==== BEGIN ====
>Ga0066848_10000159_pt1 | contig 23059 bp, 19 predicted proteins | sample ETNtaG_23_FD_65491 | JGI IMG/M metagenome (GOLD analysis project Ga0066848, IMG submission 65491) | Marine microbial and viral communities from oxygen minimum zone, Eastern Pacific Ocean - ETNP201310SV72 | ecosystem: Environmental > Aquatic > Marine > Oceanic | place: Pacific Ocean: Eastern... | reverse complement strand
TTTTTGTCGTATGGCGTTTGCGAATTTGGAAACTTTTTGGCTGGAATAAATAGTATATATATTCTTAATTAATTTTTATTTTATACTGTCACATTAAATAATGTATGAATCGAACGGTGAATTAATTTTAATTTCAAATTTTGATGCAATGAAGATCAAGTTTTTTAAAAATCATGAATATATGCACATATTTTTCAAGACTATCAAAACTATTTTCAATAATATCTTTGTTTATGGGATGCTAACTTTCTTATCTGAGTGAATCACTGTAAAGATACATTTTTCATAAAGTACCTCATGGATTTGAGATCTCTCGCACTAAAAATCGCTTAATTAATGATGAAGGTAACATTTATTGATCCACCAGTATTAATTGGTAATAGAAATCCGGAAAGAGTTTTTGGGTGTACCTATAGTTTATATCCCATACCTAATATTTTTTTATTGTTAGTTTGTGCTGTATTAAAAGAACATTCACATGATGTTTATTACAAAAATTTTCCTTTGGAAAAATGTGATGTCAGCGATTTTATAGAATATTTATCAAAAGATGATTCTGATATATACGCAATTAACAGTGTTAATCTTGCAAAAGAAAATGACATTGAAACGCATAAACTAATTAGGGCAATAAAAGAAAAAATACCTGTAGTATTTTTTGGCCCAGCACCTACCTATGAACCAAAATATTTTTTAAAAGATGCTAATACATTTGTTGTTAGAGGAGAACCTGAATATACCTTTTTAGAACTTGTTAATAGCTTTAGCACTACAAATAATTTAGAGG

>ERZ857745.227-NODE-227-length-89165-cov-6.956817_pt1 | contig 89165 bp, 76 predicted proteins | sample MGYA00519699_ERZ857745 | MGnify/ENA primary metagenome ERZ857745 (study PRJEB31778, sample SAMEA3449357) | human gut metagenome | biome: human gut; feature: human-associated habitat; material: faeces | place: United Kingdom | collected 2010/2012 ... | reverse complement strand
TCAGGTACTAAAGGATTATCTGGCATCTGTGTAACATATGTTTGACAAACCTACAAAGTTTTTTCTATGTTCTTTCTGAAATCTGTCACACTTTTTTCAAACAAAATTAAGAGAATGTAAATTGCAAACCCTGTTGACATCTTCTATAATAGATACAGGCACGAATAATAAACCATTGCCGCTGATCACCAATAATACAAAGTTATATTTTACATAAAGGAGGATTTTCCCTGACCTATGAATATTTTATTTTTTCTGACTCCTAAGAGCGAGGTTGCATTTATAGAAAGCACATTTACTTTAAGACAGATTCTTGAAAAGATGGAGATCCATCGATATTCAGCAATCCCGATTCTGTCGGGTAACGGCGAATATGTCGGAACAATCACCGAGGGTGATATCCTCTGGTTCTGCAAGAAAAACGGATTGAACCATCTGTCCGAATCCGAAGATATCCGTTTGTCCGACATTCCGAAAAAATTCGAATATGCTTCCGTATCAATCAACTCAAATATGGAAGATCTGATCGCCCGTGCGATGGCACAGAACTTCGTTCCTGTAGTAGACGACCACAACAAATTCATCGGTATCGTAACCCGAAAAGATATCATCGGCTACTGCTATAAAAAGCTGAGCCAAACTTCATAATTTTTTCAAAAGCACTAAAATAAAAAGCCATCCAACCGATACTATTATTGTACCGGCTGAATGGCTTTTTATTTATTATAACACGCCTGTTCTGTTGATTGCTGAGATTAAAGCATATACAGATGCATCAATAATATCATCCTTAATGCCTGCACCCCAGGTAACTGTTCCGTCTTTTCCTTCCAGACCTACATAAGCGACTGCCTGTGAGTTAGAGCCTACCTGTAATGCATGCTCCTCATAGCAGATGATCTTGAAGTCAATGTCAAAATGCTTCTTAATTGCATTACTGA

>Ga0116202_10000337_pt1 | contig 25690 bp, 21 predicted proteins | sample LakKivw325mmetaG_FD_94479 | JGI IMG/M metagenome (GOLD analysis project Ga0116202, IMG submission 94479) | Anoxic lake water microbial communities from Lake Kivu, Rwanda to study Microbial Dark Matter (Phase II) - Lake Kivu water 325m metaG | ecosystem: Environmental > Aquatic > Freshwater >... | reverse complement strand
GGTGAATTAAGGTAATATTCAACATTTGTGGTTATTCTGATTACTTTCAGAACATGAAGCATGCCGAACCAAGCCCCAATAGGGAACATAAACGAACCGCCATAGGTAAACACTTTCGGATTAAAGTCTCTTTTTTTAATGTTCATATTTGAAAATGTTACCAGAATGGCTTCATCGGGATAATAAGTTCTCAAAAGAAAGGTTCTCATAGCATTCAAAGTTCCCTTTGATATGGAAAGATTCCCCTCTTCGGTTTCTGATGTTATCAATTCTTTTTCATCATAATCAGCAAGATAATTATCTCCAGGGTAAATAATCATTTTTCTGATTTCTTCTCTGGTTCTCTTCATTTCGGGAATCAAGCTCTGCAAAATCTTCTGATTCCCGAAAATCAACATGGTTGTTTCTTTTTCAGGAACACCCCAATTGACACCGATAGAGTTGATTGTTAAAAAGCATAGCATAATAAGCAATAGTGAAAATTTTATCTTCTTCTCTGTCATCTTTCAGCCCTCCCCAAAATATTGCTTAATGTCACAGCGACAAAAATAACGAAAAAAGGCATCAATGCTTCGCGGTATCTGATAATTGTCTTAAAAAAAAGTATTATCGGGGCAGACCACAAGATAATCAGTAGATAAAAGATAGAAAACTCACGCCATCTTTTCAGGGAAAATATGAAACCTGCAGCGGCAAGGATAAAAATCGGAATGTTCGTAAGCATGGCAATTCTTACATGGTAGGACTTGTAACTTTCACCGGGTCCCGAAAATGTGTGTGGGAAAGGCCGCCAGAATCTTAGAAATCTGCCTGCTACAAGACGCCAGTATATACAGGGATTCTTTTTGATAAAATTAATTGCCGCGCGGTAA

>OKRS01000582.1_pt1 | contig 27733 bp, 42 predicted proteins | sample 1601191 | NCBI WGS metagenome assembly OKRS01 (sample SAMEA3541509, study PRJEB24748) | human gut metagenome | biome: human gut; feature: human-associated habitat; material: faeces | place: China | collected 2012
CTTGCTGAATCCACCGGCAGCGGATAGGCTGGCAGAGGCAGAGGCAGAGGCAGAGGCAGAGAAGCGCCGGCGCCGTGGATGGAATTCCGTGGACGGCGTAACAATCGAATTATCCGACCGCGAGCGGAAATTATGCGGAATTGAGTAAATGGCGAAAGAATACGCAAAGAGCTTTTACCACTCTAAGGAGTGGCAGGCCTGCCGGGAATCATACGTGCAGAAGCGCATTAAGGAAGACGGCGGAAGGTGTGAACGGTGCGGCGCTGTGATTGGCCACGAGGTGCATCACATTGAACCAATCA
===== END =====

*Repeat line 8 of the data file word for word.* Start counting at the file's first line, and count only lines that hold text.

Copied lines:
CTTGCTGAATCCACCGGCAGCGGATAGGCTGGCAGAGGCAGAGGCAGAGGCAGAGGCAGAGAAGCGCCGGCGCCGTGGATGGAATTCCGTGGACGGCGTAACAATCGAATTATCCGACCGCGAGCGGAAATTATGCGGAATTGAGTAAATGGCGAAAGAATACGCAAAGAGCTTTTACCACTCTAAGGAGTGGCAGGCCTGCCGGGAATCATACGTGCAGAAGCGCATTAAGGAAGACGGCGGAAGGTGTGAACGGTGCGGCGCTGTGATTGGCCACGAGGTGCATCACATTGAACCAATCA